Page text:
The contrast between President Trump’s erratic news conferences and tweets and the stable performances of public health officials such as Anthony S. Fauci and Deborah Birx is glaring. That dichotomy points to a constant but unheralded element of Trump’s presidency: On policy, he almost always defers to others.
Trump’s wild mood swings and often intemperate words would cause panic in a normal administration. Indeed, they did at the beginning of Trump’s presidency as leaders at home and abroad looked to them to ascertain what the new leader planned to do. Used to normal politicians who aim to present a consistent image, observers and policymakers struggled to make sense of a president who reveled in creating turmoil.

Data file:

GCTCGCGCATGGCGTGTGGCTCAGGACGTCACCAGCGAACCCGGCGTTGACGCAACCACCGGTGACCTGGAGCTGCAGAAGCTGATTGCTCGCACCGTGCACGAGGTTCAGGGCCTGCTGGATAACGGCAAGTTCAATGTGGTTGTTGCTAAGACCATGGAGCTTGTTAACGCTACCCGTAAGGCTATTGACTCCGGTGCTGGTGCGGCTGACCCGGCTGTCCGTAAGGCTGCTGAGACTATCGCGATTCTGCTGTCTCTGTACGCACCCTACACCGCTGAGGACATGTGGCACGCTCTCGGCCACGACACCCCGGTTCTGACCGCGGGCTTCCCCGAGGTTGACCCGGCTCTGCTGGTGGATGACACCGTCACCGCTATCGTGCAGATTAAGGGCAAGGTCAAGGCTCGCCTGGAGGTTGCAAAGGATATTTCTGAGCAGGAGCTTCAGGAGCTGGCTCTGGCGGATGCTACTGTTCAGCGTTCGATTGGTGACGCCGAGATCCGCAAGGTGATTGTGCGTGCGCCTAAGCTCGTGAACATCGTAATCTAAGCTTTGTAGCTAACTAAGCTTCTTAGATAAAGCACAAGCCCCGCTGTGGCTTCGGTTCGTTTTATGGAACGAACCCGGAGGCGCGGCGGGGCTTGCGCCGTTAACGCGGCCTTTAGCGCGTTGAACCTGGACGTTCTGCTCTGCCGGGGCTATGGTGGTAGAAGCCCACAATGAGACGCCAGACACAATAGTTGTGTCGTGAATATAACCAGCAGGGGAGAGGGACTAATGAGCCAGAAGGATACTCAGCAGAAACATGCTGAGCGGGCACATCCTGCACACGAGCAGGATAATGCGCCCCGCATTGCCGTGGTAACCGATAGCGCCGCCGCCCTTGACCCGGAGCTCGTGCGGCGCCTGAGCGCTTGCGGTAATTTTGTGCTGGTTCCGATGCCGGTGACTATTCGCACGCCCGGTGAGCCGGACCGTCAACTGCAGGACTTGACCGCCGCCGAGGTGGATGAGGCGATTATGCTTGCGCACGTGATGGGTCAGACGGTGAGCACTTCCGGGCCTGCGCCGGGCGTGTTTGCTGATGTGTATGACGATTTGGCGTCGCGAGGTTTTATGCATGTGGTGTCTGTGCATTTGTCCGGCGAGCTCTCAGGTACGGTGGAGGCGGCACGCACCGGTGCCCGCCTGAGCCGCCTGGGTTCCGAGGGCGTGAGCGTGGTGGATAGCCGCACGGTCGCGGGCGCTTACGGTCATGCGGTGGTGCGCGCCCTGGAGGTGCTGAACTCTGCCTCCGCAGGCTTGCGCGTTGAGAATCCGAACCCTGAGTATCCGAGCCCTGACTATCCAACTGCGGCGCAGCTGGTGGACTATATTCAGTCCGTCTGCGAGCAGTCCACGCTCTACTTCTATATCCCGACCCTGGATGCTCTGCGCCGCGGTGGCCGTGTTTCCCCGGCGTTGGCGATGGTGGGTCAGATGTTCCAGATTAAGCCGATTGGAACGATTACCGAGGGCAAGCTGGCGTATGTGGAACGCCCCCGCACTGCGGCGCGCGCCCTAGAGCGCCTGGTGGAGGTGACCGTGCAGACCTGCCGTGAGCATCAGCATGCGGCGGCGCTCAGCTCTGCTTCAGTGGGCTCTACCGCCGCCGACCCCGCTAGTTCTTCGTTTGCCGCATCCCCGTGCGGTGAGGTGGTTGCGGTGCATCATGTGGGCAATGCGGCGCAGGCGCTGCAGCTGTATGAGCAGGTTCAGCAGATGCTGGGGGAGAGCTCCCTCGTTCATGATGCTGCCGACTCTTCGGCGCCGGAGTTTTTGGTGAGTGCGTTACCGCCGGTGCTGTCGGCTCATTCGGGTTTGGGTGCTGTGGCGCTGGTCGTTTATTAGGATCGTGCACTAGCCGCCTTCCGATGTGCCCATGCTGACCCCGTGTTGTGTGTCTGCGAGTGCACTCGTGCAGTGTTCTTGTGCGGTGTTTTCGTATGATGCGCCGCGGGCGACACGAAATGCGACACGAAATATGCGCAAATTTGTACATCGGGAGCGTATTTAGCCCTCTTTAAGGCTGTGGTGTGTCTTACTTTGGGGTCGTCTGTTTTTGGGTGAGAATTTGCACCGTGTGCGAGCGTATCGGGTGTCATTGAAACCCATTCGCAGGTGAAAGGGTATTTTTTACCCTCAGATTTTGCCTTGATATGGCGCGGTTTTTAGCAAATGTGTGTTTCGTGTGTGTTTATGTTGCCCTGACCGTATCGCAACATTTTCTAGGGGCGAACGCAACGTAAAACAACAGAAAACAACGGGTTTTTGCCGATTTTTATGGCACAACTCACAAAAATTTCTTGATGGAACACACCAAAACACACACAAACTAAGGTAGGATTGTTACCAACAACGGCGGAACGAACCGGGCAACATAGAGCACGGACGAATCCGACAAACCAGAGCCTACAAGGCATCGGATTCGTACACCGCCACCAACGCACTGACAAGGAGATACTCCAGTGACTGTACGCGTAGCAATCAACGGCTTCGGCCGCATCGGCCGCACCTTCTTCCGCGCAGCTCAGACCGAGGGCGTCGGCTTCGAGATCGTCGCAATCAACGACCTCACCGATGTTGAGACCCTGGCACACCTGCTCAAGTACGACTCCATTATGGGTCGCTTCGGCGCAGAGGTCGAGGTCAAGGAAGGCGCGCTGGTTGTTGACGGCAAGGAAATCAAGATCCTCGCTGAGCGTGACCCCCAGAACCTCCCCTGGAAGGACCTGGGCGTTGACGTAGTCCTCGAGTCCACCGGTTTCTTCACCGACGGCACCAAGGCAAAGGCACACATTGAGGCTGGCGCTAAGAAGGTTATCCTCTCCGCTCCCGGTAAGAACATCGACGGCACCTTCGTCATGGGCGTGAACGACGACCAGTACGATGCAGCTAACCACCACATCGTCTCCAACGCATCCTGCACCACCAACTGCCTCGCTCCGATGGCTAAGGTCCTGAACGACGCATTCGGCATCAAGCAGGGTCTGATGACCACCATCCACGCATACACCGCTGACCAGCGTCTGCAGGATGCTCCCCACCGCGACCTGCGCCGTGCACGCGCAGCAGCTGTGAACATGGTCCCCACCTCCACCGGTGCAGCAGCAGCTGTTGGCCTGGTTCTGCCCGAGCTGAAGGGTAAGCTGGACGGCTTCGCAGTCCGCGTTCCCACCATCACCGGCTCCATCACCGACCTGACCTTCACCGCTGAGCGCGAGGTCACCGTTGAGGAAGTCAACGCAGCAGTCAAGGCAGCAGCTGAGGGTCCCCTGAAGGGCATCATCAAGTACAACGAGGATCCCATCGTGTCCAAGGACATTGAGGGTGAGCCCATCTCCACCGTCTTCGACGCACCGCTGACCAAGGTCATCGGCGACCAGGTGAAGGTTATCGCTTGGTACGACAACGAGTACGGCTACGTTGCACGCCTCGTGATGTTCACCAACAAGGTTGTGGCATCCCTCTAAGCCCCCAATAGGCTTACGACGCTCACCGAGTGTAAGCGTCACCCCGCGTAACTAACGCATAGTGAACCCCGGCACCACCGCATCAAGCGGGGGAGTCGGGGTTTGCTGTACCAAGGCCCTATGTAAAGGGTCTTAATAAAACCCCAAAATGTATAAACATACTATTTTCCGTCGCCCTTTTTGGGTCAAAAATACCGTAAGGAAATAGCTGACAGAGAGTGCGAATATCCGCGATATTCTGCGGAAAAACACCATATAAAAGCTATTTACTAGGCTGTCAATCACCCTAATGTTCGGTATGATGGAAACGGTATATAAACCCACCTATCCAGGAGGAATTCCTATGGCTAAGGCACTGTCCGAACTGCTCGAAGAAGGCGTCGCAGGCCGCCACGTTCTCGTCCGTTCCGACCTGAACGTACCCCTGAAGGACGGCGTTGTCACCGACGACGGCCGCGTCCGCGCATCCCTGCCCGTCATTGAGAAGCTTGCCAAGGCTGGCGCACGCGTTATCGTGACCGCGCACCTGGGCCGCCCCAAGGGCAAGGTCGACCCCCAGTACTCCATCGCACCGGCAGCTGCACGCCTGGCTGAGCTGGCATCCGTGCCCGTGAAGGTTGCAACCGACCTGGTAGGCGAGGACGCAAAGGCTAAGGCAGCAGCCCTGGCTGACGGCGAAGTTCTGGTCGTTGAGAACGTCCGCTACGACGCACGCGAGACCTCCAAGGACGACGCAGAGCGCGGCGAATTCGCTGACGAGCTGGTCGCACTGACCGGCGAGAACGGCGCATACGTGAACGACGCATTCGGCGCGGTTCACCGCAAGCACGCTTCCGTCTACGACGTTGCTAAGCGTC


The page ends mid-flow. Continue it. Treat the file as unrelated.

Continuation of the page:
Verbal turmoil is still the president’s chief rhetorical calling card. But it’s clear that actual policy is usually determined elsewhere. Economic policy, for example, is usually governed by Treasury Secretary Steven Mnuchin and Larry Kudlow, director of the National Economic Council. Trade policy comes from U.S. Trade Representative Robert E. Lighthizer, immigration policy from White House senior policy adviser Stephen Miller and judicial appointments from Senate Majority Leader Mitch McConnell (R-Ky.) and the White House counsel’s office. Trump even backed down to others over his threats to intervene in the Mueller investigation. Trump often sends contradictory signals via tweet, but the people in charge of the details usually win out.
Henry Olsen is a senior fellow at the Ethics and Public Policy Center.